When signing a contract not only are you agreeing to the terms of this contract you are agreeing to the consequences if breach the contract. There are many remedies available if one of the party’s breaches the contract and if the party who breached the contract doesn’t agree to the consequences then the matter will be taken to court. A breach of contract can be defined as a party failing to perform, precisely and exactly, his obligations under the contract. However a party can only treat the contract as discharged in three situations: -Renunciation
Renunciation is where a party refuses to perform his obligations under the contract. -Breach of Condition
The second breach occurs where the party has committed a breach of condition. -Fundamental Breach
The third breach is where the party in breach has committed a serious breach of a term in the contract or totally fails to perform the contract. In most cases a breach of contract will result in damages being paid. The point of damages is to put the injured party in the same financial position he would have been in had the contract been properly performed. Damages are not always a suitable remedy so sometimes other remedies are put into place e.g. Injunction. -Damages
In order for the innocent party to actually get awarded damages they must be able to prove they suffered a loss from the contract not being fulfilled properly. The court has to think about two things when deciding to award someone damages and they are: -Remoteness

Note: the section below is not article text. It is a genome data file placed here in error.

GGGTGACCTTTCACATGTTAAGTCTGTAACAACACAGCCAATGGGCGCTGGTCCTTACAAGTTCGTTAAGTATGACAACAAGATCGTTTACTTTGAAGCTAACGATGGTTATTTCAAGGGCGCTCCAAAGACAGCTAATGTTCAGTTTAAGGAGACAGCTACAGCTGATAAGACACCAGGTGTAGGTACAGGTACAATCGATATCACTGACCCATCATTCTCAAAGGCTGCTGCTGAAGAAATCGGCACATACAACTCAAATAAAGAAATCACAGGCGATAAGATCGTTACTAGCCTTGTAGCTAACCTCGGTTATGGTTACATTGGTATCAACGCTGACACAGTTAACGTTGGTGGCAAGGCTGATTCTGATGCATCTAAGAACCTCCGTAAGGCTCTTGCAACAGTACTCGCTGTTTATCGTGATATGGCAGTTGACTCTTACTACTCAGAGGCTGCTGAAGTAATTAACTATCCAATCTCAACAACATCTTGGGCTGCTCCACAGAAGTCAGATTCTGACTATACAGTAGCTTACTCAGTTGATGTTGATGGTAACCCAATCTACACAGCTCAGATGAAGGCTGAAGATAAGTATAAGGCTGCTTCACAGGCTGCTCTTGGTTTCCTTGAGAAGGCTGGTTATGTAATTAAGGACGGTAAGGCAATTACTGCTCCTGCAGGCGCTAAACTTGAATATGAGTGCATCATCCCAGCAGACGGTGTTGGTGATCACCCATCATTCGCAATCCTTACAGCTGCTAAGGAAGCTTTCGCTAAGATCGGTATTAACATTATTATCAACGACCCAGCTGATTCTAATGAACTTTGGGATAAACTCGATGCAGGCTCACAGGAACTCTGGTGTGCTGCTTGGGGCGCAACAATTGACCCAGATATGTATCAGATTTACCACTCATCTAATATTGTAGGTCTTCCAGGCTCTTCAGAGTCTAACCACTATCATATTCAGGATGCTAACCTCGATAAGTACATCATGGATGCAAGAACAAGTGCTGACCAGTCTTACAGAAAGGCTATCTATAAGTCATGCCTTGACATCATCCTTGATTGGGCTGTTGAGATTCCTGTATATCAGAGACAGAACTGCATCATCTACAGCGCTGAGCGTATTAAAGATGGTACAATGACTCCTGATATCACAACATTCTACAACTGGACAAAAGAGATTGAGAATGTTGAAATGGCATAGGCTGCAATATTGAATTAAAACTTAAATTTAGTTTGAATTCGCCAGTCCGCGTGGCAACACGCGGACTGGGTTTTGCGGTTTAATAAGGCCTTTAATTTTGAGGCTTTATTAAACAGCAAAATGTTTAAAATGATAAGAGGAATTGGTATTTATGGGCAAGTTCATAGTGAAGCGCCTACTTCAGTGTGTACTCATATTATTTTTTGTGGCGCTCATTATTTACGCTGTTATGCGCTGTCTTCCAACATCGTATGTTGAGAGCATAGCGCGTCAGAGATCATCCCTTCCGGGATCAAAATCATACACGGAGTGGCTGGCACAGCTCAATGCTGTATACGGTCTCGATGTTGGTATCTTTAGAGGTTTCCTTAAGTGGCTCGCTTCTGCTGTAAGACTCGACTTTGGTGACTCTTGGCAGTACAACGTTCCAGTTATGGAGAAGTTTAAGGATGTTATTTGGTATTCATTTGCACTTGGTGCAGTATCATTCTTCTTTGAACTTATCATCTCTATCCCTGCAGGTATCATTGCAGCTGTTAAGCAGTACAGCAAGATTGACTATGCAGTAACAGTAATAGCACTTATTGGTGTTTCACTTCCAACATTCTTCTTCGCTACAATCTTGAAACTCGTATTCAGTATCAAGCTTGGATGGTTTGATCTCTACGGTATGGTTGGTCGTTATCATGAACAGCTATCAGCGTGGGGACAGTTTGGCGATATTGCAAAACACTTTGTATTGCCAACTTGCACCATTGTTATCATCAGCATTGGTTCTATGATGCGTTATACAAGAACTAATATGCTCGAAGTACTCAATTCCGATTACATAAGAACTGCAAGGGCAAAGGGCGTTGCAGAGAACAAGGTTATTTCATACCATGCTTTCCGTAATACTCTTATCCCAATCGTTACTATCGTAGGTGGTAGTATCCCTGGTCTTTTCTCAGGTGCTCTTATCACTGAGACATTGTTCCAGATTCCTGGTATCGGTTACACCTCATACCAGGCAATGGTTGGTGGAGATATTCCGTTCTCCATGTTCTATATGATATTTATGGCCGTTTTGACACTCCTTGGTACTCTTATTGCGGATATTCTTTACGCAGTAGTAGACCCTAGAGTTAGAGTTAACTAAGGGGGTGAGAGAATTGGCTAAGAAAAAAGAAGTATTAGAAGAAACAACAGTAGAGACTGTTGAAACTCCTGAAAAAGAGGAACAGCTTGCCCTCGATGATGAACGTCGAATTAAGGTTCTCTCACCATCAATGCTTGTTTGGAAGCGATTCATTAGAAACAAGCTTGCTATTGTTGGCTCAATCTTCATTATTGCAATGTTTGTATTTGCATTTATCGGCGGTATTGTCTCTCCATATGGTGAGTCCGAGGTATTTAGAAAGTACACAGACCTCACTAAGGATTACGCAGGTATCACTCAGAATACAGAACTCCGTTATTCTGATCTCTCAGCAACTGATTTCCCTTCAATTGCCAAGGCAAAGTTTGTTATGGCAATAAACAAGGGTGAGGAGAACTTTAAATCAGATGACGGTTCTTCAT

For what consequences of the breach is the defendant legally responsible? -The measure of damages
The principles upon which the loss or damage is evaluated or quantified in monetary terms. This can only be determined after the first. If paying damages isn’t sufficient enough then obviously they have to look at other remedies, which include: -Specific Performance
Specific performance is where the court orders a positive contractual obligation. There are many circumstances where specific performance is not available: -Damages provide an adequate remedy.
-Where the order could cause undue hardship.
-Where the contract is of such a nature that constant supervision by the court would be required. -Where an order of specific performance would be possible against one party to the contract, but not the other.
– Where the party seeking the order has acted unfairly or unconscionably. He is barred by the maxim ‘He who comes to Equity must come with clean hands’. -Where the order is not sought promptly the claimant will be barred by the maxims ‘Delay defeats the Equities’ and ‘Equity assists the vigilant but not the indolent’. In general the court will only grant specific performance where it would be just and equitable to do so. Injunction
An injunction is an order of the court requiring a person to perform a negative obligation. Injunctions fall into two broad categories: -Prohibitory injunction, which is an order that something must not be done. -Mandatory injunction, which is an order that something must be done, for example to pull down a wall which has been erected in breach of contract. Like specific performance it is an equitable remedy and the court exercises its discretion according to the same principles as with specific performance,